Once in the country however, both Kenya and South Africa has efficient internal flight networks that facilitate quick and easy access to various safari areas. 

Time Spent On Safari

Another factor to consider is the length of time you intend to spend on safari. If you intend to spend a week or more on safari, Kenya can be an incredible experience because of the wide variety of wildlife-rich areas with contrasting landscapes and activities on offer. There are also easily accessible and stunning beaches nearby, such as Zanzibar and the Kenya coast.

However, if you are unsure about safari, or only want a few days of wildlife viewing on your holiday, then South Africa holds a distinct advantage. You can easily experience a fantastic safari with great wildlife sightings for as little as 2 or 3 nights incorporated into a more diverse holiday. South Africa provides the opportunity to enjoy a city break in Cape Town, a trip along the Garden Route, wine-tasting and gourmet food in the Cape Winelands, a beach break, and an exciting safari all within one country!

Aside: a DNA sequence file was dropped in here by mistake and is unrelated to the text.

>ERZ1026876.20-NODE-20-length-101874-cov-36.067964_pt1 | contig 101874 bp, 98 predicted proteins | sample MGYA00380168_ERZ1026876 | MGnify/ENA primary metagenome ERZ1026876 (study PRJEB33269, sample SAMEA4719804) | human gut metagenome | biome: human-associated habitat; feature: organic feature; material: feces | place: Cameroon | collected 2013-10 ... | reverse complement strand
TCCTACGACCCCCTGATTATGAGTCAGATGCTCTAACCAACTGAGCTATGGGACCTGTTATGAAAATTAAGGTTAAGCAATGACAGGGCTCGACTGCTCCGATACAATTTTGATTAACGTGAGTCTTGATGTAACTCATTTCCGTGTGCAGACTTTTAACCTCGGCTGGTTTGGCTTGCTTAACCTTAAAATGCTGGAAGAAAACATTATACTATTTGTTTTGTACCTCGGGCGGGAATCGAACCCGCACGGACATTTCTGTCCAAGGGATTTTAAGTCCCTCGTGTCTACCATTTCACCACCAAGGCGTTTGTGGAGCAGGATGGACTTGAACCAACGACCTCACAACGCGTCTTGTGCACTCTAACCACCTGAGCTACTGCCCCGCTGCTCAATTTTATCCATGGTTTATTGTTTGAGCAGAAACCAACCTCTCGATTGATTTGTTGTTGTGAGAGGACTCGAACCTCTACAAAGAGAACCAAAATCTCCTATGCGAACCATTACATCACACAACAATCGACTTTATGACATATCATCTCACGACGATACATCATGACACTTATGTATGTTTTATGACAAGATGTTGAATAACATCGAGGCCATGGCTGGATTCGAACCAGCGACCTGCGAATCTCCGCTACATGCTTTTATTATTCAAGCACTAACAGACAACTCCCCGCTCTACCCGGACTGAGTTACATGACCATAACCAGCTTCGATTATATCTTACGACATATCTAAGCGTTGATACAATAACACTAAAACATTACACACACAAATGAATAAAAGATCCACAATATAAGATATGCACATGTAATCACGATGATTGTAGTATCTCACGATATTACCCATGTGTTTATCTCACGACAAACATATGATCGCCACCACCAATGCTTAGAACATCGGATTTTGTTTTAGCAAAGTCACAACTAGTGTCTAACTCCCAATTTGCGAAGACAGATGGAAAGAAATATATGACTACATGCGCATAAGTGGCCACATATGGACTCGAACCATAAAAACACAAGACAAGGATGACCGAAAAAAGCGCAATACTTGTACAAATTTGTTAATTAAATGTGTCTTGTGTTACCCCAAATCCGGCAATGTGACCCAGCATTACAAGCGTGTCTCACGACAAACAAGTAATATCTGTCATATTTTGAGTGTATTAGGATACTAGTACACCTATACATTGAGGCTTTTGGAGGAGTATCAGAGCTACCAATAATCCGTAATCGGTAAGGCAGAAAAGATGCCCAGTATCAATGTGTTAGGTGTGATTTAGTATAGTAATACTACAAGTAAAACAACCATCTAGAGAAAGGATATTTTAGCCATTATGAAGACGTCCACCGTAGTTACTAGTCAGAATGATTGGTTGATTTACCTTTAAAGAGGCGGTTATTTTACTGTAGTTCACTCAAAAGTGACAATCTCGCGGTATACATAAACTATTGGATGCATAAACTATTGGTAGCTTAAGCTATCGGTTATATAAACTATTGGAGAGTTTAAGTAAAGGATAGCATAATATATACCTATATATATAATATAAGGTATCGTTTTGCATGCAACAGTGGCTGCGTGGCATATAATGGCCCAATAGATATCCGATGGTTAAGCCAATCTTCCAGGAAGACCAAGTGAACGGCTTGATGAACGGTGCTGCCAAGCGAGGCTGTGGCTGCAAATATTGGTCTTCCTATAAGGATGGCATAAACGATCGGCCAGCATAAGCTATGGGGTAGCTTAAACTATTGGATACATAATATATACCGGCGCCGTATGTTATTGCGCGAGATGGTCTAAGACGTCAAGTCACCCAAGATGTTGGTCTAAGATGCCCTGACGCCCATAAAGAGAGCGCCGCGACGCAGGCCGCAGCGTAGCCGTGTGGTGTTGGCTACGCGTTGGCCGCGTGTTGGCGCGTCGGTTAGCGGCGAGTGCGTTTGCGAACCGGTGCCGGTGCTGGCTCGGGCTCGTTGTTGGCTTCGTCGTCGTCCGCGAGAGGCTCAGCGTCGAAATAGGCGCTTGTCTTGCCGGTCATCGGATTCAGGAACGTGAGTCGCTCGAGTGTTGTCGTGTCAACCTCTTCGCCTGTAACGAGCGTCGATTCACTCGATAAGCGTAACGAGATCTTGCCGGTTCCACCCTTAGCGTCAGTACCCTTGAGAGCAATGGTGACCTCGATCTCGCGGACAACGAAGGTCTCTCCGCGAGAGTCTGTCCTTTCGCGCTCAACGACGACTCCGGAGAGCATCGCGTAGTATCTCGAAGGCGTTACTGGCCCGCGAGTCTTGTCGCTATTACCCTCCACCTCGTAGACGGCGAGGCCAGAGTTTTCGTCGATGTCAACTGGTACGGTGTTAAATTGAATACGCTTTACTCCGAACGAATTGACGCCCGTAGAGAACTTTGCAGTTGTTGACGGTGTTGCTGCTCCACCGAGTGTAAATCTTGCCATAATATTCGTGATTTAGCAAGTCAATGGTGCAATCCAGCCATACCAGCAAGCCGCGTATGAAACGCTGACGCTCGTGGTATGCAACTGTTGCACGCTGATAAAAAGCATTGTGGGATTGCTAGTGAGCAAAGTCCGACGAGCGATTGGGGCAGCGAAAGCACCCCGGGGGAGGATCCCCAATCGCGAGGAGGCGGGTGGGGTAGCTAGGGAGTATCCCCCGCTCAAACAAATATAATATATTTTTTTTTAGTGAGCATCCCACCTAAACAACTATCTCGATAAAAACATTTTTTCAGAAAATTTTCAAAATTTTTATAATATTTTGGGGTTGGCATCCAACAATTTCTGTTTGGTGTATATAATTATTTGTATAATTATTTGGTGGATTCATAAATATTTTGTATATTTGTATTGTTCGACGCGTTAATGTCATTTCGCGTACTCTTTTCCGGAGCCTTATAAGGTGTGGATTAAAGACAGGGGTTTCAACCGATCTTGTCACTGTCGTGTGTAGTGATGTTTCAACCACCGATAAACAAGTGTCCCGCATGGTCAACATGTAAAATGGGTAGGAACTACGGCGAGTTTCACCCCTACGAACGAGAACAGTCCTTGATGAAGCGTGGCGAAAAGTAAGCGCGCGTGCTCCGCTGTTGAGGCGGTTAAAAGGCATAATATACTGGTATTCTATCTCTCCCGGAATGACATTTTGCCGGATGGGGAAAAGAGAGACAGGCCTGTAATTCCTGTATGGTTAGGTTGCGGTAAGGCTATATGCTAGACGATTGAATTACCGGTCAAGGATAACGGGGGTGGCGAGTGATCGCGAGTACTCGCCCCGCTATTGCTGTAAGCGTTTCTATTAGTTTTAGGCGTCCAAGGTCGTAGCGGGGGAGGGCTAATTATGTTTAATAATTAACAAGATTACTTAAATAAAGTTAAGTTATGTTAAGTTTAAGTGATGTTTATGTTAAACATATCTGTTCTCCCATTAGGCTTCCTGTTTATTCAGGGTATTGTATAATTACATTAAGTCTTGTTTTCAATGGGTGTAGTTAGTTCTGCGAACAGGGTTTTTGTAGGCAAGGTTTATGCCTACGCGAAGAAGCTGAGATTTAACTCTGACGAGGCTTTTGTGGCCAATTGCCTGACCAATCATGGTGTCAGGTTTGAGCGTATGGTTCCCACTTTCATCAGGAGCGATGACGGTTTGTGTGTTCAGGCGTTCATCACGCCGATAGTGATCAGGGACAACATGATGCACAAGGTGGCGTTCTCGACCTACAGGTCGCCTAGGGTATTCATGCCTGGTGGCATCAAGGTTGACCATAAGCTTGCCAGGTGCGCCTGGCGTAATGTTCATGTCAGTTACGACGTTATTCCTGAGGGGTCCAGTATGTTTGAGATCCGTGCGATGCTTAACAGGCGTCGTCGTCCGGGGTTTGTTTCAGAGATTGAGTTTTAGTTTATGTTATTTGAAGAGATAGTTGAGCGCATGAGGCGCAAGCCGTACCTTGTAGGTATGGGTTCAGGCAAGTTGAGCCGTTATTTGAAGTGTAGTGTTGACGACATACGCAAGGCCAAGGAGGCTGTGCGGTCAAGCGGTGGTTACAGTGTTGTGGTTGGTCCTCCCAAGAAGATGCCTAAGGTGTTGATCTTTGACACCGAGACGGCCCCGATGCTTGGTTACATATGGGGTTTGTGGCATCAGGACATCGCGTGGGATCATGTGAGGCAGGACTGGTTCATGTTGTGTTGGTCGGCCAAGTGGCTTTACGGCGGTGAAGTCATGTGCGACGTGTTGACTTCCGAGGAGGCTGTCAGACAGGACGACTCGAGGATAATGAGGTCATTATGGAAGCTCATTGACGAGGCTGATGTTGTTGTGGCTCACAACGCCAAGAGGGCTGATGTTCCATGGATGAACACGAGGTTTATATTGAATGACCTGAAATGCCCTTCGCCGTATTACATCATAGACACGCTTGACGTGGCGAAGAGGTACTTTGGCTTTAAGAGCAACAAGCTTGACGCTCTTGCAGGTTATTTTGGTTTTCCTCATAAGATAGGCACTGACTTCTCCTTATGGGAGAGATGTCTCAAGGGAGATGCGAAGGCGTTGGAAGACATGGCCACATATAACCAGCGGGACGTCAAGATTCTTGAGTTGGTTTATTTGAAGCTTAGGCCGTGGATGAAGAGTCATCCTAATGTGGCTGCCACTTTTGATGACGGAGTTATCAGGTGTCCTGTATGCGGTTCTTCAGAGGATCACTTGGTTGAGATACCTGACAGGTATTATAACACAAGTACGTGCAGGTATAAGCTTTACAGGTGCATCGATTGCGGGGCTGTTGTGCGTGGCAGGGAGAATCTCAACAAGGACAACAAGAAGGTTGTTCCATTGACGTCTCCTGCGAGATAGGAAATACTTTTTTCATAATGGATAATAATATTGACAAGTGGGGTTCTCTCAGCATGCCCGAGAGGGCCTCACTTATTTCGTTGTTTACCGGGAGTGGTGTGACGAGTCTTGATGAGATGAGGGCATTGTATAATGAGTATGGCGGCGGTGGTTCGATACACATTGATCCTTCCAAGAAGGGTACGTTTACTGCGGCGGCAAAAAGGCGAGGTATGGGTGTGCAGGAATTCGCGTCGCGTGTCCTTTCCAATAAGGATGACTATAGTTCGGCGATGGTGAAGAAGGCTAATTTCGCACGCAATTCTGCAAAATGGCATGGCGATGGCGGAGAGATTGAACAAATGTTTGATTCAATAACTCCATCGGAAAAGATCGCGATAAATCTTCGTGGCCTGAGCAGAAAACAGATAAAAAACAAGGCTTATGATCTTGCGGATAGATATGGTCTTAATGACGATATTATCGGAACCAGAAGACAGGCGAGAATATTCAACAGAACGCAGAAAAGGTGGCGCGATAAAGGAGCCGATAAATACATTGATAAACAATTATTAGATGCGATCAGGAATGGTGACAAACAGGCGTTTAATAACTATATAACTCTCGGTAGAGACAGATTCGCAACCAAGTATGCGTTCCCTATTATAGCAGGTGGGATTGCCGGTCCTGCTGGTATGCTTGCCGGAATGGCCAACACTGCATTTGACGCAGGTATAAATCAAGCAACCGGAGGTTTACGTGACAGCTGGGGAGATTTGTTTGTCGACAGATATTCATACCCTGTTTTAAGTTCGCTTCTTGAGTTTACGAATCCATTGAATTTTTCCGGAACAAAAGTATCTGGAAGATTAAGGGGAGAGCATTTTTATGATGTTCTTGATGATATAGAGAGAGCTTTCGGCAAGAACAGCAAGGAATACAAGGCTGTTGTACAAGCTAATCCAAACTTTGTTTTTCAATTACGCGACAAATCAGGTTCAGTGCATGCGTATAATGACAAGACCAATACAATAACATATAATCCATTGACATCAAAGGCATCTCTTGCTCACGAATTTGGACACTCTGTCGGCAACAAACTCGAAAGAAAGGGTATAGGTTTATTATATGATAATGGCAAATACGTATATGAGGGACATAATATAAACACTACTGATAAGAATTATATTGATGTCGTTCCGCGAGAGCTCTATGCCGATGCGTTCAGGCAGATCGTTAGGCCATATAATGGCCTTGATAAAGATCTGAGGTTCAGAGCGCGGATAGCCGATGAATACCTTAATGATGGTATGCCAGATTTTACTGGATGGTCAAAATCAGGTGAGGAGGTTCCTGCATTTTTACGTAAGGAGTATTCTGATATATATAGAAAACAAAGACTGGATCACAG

The final factor is cost. While both countries offer safaris across a wide cost spectrum, the primary difference lies in the currency used for pricing: Kenya charges in USD, while South Africa prices in South African Rand. At the time of writing this blog post, 1 AUD = 0.65 USD and that same 1 AUD = 12 Rand. So, in general your money goes farther in South Africa and you can have a lower cost safari while staying in a relatively higher standard of accommodation.